Today I am writing from Banff, Alberta, Canada. I'm here to keynote at the Wireless Connections 2007 conference at the beautiful Fairmont Banff Springs Resort. There is a dusting of fresh snow on the ground as I peer outside the window of my room looking directly over the Bow River Valley. Can ski season be far behind?
Inside the hotel, the staff is busy putting up Christmas decorations. I came across a crew placing a star on top of a really large tree that adorns the hotel's Rundle Hall. It struck me that "reaching for the stars" was an appropriate theme for this conference and today's HealthBlog entry.
There are now 3 billion cellular subscribers in the world and 2.7 billion handsets. Some of the fastest growing markets lie overseas. India is signing up 200,000 new subscribers every day. New technology called HPSA (high speed packet access) will bring blazingly fast connections to enable every broadband service you can imagine including full motion video on your mobile device. I say mobile device because these things aren't just cell phones anymore. They are becoming every bit as powerful as our computers and in many ways more functional. Much of this is being driven by the so-called "digital native" generation; young people who know nothing other than being constantly connected and always available. The rest of us are mere "digital emigrants" remembering a time when sending mail meant something quite different that it does today.
All of this has huge implications for the healthcare industry. I've written before about the power of Unified Communications and how commodity software will enable personalized tele-medicine and tele-health applications that would have been unimaginable just a decade ago. Here at the conference there are a number of old and new companies focusing on wireless applications and services for the healthcare industry. Examples include Intelliview, TELUS, Rogers Communications, InnoTraction, Capital Health, St. Jude Medical, and Dynastream Innovations. Not attending this conference, but a growing presence in this space is HealthPhone; a company offering highly mobile data capture solutions for healthcare providers who call on assisted living centers and nursing homes. HealthPhone also has a number of health and wellness services aimed at the consumer market.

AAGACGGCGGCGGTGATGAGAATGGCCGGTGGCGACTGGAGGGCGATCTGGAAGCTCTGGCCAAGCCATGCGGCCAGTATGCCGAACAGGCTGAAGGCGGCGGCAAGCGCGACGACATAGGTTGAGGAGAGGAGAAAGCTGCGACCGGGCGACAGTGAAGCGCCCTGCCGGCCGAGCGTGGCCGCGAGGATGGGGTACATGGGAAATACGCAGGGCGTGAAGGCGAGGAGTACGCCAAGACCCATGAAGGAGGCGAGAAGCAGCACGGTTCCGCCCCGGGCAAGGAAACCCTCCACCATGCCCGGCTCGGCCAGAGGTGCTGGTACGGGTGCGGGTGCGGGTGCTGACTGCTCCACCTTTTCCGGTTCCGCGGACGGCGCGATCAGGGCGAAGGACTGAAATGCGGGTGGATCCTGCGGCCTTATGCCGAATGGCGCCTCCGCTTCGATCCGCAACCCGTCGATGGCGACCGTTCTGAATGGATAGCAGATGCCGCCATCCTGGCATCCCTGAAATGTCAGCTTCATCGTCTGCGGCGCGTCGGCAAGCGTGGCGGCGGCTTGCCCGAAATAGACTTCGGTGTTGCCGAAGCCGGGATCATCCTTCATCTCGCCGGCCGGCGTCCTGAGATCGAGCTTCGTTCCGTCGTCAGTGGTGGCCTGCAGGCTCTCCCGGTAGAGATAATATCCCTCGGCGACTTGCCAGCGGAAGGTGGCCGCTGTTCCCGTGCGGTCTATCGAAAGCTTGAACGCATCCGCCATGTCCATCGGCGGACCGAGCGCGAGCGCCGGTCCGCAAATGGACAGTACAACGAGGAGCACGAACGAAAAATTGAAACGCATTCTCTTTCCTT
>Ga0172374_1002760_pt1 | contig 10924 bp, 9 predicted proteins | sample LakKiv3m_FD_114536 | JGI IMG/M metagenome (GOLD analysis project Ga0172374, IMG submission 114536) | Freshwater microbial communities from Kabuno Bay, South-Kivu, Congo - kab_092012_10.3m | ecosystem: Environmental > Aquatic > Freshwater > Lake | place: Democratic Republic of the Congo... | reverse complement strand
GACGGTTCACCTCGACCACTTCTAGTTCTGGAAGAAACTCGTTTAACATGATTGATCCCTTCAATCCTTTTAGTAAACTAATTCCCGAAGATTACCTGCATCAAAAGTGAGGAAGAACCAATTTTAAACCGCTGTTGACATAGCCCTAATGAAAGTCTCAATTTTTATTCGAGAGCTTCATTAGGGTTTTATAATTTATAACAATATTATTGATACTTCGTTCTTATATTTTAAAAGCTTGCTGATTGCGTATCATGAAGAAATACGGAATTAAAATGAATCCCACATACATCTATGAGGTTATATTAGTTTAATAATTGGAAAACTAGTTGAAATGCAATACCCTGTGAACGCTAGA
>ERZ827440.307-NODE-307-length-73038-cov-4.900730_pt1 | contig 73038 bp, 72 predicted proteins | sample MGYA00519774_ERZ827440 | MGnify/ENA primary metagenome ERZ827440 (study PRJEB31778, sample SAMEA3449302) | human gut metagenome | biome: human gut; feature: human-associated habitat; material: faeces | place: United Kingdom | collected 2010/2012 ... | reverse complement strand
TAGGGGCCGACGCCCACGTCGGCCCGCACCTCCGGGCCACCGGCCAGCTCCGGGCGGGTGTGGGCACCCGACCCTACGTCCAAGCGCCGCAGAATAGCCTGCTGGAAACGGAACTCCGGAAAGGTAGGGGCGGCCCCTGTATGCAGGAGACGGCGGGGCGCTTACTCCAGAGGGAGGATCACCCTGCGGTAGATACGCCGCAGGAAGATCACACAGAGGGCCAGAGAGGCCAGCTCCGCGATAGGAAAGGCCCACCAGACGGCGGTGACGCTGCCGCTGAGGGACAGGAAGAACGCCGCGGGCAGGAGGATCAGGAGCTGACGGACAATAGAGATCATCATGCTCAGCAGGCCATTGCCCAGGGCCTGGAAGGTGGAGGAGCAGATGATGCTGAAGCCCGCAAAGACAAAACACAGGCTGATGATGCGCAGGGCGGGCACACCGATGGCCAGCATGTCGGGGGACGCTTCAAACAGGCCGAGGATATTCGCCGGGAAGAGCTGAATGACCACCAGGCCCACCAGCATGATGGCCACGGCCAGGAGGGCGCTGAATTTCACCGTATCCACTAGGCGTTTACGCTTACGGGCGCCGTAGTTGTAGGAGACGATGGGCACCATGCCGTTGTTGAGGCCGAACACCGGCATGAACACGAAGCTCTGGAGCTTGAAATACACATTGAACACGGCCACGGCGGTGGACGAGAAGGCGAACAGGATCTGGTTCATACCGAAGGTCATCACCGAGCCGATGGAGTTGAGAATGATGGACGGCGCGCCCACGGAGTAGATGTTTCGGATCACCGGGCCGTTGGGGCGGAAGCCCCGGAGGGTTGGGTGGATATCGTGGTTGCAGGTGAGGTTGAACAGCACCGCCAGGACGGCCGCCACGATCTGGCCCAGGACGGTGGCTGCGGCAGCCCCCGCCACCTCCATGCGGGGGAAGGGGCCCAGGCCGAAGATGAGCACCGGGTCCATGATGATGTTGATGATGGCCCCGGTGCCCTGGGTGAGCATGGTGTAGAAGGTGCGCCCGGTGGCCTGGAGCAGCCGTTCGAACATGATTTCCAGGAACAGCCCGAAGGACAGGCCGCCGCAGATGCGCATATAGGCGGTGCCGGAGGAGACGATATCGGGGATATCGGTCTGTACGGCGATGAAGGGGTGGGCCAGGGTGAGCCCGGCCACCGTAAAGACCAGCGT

Where is all this going? In the same way that young people increasingly experience the world through social networking channels (check out the new Zune by the way), service industries are reaching for technologies that will seamlessly connect them to new virtual markets. Healthcare is no exception. In fact, the opportunities here may be even greater than those of other industries considering the vast sums of money being spent by consumers, employers, and governments on healthcare delivery and wellness. Perhaps it is just coincidence that I received e-mail notification today from our Employee Benefits Group that a pilot between Microsoft and a well known Seattle healthcare delivery system is being expanded and that our healthcare insurer will start paying for "virtual visits" between Microsoft employees and their personal physicians.
If you are a member of a healthcare provider organization or a hospital or even a private practitioner, it is time to start reaching for the stars and thinking about healthcare delivery in entirely new ways. Surely your competition is laying those plans. And I don't just mean competition in your own back yard, but competition from places like Singapore, India, South Korea, Mexico and Thailand. And you better believe that the mobile device in your pocket, and healthcare services built around that device, will be taking on an ever greater presence in healthcare delivery.
Bill Crounse, MD Worldwide Health Director Microsoft Corporation